Dr. Didier Hober, a professor of virology at University Lille in France and author of an accompanying journal editorial, said "the increased incidence rate of type 1 diabetes can be explained by a role of environmental factors, especially enteroviruses, like coxsackievirus B."
However, it is unclear whether enteroviruses are involved in all patients or just some, he added. "Enteroviruses could act as inducers of the disease or as accelerators of the progression of the disease. A persistent infection or consecutive infections could play a role," he said.
"The relationship between enteroviruses and type 1 diabetes opens up the possibility of developing new preventive and therapeutic strategies to fight the disease," Hober said.
Another expert, Dr. Joel Zonszein, a professor of clinical medicine at the Albert Einstein College of Medicine's Clinical Diabetes Center at Montefiore Medical Center in New York City, said for 40 to 50 years it has been proposed that these viruses may trigger type 1 diabetes.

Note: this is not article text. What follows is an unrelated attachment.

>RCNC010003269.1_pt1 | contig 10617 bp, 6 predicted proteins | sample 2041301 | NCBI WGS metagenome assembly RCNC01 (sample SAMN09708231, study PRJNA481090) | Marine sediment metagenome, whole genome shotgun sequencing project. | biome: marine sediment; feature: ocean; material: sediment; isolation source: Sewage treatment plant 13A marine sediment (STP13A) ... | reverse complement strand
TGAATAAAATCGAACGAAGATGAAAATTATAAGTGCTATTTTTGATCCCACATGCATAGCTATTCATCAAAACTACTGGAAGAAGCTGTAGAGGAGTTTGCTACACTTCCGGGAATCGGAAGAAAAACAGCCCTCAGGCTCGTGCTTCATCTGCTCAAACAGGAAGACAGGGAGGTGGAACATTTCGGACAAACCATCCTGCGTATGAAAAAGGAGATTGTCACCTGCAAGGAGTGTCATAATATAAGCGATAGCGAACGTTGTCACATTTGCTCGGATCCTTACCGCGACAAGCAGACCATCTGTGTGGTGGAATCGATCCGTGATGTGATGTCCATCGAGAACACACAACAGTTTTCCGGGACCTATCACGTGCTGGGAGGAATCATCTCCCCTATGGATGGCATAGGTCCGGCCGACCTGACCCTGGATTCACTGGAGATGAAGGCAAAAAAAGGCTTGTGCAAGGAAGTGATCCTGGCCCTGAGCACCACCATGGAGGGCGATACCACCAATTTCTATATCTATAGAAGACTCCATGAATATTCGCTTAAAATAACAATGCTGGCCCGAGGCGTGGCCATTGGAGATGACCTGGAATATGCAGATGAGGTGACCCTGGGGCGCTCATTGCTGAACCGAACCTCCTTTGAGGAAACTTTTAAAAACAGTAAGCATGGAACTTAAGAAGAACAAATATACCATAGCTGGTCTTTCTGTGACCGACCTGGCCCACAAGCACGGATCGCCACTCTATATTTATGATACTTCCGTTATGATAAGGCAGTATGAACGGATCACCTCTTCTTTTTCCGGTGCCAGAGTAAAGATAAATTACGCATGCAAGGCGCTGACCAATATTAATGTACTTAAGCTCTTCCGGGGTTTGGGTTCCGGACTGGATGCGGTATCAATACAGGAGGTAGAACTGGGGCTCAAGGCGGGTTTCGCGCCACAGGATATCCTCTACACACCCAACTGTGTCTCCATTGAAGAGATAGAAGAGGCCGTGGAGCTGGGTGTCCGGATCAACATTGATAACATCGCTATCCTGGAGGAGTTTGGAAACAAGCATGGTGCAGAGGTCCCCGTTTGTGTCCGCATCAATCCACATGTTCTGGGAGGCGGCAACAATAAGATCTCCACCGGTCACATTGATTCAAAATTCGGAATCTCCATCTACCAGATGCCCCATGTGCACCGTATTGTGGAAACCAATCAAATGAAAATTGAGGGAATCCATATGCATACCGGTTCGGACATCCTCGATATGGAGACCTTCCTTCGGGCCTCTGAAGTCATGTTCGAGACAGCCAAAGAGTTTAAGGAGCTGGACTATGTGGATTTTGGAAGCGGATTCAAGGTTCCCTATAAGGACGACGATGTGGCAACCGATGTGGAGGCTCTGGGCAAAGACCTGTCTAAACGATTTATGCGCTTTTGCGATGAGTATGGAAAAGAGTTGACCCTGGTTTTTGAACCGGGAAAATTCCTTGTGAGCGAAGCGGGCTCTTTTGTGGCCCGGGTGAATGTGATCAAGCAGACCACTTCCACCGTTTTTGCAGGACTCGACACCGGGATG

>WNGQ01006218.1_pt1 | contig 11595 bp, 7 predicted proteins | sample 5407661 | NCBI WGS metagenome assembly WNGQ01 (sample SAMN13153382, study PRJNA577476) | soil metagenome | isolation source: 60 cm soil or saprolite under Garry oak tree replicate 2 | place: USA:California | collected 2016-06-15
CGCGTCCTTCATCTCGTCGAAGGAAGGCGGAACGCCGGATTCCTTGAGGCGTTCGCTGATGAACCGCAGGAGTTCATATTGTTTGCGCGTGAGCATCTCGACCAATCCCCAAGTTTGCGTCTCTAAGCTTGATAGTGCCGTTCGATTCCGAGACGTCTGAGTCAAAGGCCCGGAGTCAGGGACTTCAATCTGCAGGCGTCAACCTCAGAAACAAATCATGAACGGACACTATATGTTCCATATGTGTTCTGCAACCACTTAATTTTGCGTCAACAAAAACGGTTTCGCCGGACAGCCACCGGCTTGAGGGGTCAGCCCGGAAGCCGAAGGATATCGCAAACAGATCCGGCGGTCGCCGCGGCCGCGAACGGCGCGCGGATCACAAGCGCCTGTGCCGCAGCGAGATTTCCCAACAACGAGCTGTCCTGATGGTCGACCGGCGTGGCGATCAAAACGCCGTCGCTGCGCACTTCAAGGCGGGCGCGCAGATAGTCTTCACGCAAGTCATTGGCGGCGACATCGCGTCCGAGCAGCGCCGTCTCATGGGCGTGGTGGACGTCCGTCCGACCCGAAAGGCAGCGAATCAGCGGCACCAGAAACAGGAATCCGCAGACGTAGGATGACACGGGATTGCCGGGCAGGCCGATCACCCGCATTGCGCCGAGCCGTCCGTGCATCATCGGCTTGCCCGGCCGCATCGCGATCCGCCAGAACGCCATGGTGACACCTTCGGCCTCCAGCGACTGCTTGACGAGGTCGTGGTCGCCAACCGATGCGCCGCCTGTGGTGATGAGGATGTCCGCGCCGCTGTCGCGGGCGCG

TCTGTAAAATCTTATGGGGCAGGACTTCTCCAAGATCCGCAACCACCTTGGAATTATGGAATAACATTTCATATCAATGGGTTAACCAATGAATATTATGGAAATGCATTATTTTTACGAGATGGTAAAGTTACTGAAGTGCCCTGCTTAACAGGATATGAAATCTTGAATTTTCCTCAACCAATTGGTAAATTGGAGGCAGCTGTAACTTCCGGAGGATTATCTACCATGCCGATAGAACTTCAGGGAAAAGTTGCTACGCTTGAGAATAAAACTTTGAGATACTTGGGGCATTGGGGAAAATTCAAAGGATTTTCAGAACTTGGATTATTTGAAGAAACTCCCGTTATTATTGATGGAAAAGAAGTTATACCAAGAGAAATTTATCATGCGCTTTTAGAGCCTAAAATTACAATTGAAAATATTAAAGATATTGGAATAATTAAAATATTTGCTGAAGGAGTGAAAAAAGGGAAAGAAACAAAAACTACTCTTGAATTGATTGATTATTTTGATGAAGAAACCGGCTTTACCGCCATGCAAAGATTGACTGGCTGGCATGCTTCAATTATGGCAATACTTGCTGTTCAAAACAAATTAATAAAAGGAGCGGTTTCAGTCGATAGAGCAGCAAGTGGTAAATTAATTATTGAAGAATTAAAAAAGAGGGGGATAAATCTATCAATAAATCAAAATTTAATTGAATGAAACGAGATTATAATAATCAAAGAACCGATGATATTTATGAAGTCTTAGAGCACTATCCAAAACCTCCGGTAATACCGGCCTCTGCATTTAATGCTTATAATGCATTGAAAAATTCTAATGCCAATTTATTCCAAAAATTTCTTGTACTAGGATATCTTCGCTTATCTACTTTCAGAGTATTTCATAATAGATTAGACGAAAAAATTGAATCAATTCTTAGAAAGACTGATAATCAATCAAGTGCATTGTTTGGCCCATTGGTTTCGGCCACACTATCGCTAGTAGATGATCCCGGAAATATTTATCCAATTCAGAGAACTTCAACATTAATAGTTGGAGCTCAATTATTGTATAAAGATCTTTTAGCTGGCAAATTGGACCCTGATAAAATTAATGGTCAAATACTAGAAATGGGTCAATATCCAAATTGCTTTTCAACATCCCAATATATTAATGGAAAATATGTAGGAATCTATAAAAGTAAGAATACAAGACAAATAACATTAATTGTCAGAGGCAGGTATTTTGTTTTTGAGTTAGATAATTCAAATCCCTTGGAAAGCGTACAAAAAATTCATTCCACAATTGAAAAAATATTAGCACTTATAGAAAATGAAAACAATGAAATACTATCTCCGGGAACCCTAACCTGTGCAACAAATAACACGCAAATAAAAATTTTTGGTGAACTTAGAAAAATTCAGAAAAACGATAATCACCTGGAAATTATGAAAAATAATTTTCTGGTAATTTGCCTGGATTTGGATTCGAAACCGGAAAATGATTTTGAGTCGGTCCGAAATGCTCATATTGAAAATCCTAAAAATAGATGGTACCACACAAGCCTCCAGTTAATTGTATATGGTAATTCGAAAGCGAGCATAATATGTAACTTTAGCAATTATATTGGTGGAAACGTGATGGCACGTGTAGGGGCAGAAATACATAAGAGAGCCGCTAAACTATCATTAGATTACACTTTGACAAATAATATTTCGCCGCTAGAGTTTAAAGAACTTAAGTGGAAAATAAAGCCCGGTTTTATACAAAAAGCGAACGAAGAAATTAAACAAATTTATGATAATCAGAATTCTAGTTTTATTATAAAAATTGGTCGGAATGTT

"There is an association," he said. "It doesn't show a cause-and-effect; it shows an association. Maybe patients with type 1 diabetes are more susceptible to get these enteroviruses."
"It's a good reminder that we don't know the causes of type 1 diabetes," he added.
Type 1 diabetes occurs when the body cannot produce insulin, which is essential in metabolizing sugar. The resulting extra sugar in the blood can cause serious complications, such as heart disease, kidney disease, loss of sight or limbs and an early death. The condition is controlled with doses of insulin and a diet that keep blood sugar levels in normal ranges.
In Type 2 diabetes, which is far more common, the body produces insulin but doesn't utilize it properly. Unlike type 1 diabetes, ty
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